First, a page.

Let $\displaystyle (X, d)$ be a metric space. If $\displaystyle (x_n)$ is a sequence in $\displaystyle X$ which converges to both $\displaystyle a \in X$ and $\displaystyle b \in X$, prove that $\displaystyle a=b.$
Suppose x were not equal to y. Then d(x,y) is not 0. Apply the definition of convergence to both x and y with $\displaystyle \epsilon= d(x,y)/2$ to get a contradiction:
Since $\displaystyle x_n$ converges to a, there exist $\displaystyle N_1$ such that if n> $\displaystyle N_1$, then $\displaystyle |x_n- a|< \epsilon$. Since $\displaystyle x_n$ converges to b, there exist $\displaystyle N_2$ such that if n> $\displaystyle N_2$ then $\displaystyle |x_n- b|< \epsilon$. Use the triangle inequality to show that those are impossible.
Suppose to the contrary that $\displaystyle (x_{n}) , n=1,2,.... \infty$ converges to two distinct limit points a and b in the metric space (X, d).
Then $\displaystyle d(a,b) \leq d(a, x_{n}) + d(x_{n}, b)$ by the the axiom of triangle inequality in the metric space.
By definition of a convergent sequence, there exists integers N1 and N2 such that if n >= N1, then $\displaystyle d(x_{n}, a) < \epsilon $ and if n >= N2, then $\displaystyle d(x_{n}, b) < \epsilon $. Let N= max (N1, N2).
Then, if n >= N,
$\displaystyle d(a,b) \leq d(a, x_{n}) + d(x_{n}, b) < \epsilon + \epsilon = 2\epsilon $.
Let $\displaystyle \epsilon = (1/2) \times d(a,b)$.
Then,
$\displaystyle d(a,b) \leq d(a, x_{n}) + d(x_{n}, b) < \epsilon + \epsilon = 2\epsilon = d(a,b)$, which leads a contradiction since d(a,b) < d(a,b) is not true.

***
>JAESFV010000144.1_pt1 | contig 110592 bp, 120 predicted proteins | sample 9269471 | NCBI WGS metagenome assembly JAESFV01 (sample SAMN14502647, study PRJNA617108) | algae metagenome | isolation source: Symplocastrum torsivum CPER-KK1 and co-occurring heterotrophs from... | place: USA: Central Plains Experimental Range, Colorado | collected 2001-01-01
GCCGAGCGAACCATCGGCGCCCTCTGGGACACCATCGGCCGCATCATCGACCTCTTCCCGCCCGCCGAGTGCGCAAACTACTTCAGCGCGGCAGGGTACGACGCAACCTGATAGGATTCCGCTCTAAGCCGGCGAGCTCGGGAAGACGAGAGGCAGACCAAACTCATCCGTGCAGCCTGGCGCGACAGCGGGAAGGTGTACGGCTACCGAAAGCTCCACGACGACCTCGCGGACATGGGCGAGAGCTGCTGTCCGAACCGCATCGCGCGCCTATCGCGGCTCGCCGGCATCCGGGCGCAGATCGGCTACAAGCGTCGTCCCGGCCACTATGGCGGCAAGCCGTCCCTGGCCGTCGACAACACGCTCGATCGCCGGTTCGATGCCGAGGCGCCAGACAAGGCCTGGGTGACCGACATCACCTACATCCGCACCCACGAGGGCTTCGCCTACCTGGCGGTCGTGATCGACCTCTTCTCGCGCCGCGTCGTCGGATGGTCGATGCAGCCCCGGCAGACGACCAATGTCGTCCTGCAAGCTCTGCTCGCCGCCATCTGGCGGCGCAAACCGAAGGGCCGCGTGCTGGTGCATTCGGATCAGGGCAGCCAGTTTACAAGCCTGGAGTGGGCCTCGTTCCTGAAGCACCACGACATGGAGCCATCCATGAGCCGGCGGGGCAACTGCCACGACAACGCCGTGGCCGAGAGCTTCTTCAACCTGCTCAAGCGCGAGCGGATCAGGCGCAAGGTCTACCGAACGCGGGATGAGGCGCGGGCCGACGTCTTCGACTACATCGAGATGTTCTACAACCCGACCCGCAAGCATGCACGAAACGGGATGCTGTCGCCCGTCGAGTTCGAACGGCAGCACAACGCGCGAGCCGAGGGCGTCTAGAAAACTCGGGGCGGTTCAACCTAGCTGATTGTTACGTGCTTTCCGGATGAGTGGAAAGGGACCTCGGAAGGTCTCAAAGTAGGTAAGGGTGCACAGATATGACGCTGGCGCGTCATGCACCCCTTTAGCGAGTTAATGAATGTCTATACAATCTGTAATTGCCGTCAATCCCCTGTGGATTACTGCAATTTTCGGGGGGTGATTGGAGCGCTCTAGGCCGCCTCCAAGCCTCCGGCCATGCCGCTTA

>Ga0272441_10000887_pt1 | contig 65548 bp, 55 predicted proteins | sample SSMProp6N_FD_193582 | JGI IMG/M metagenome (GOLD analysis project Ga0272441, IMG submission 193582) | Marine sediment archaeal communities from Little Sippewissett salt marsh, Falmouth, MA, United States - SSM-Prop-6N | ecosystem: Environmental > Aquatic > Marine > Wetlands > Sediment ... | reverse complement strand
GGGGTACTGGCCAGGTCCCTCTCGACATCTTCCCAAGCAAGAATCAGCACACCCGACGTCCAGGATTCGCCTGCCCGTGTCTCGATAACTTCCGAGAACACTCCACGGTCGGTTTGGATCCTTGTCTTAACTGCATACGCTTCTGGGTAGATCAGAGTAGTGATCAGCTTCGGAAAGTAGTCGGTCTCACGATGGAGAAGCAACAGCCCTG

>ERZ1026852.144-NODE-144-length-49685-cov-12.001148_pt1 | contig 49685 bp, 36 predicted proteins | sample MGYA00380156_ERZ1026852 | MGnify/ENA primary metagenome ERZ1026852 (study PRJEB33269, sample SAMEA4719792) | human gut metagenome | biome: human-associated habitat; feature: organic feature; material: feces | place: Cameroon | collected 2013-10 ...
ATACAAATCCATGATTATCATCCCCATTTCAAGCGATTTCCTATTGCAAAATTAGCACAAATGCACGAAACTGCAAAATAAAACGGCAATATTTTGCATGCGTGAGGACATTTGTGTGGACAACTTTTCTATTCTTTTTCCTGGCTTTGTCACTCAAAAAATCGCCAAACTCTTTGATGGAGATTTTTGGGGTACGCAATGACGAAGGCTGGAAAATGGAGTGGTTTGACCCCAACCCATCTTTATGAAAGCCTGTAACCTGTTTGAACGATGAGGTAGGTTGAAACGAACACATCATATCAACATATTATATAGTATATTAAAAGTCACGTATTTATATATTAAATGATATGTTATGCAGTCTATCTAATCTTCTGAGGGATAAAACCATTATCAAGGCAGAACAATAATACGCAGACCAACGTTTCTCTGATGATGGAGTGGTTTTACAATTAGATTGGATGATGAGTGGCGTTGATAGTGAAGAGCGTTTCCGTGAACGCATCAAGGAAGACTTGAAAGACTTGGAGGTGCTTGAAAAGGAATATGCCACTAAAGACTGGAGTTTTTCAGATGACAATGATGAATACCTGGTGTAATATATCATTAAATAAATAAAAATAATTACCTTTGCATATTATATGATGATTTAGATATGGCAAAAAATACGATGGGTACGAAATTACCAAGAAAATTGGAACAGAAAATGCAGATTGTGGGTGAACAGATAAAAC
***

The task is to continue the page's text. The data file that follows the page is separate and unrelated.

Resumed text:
Thus, a sequence in a metric space cannot converge to more than one limit.
There is an intuitive way to consider this problem.
If $\displaystyle \left( {x_n } \right) \to a$ then almost all of the terms of $\displaystyle \left( {x_n } \right)$ are in any ball that contains $\displaystyle \color{blue}a$.
So if $\displaystyle a \not= b$ then there are two disjoint balls, one containing a the other containing b.
BUT THAT IS IMPOSSIBLE. Almost all of the terms of $\displaystyle \left( {x_n } \right)$ are in any ball that contains $\displaystyle a$.
This may be similar to HallsofIvy, but it is slightly different and he/she seems to have LaTeX mistakes.. All you need is the triangle inequality
Choose $\displaystyle N_1$ such that if $\displaystyle n\leqslant N_1$ then $\displaystyle d(x_n,a)<\frac{\varepsilon}{2}$
Also, choose $\displaystyle N_2$ such that if $\displaystyle n\leqslant N_2$ then $\displaystyle d(x_n,b)<\frac{\varepsilon}{2}$
Now choose $\displaystyle N=\max\left\{N_1,N_2\right\}$ then for $\displaystyle n\leqslant N$ we have that $\displaystyle d(a,b)\leqslant d(x_n,a)+d(x_n,b)\leqslant\frac{\varepsilon}{2}+\f rac{\varepsilon}{2}=\varepsilon$.
Since $\displaystyle \varepsilon$ was arbitrary this implies that $\displaystyle d(a,b)=0$ which by the axioms of metric spaces is only true if $\displaystyle a=b\quad\blacksquare$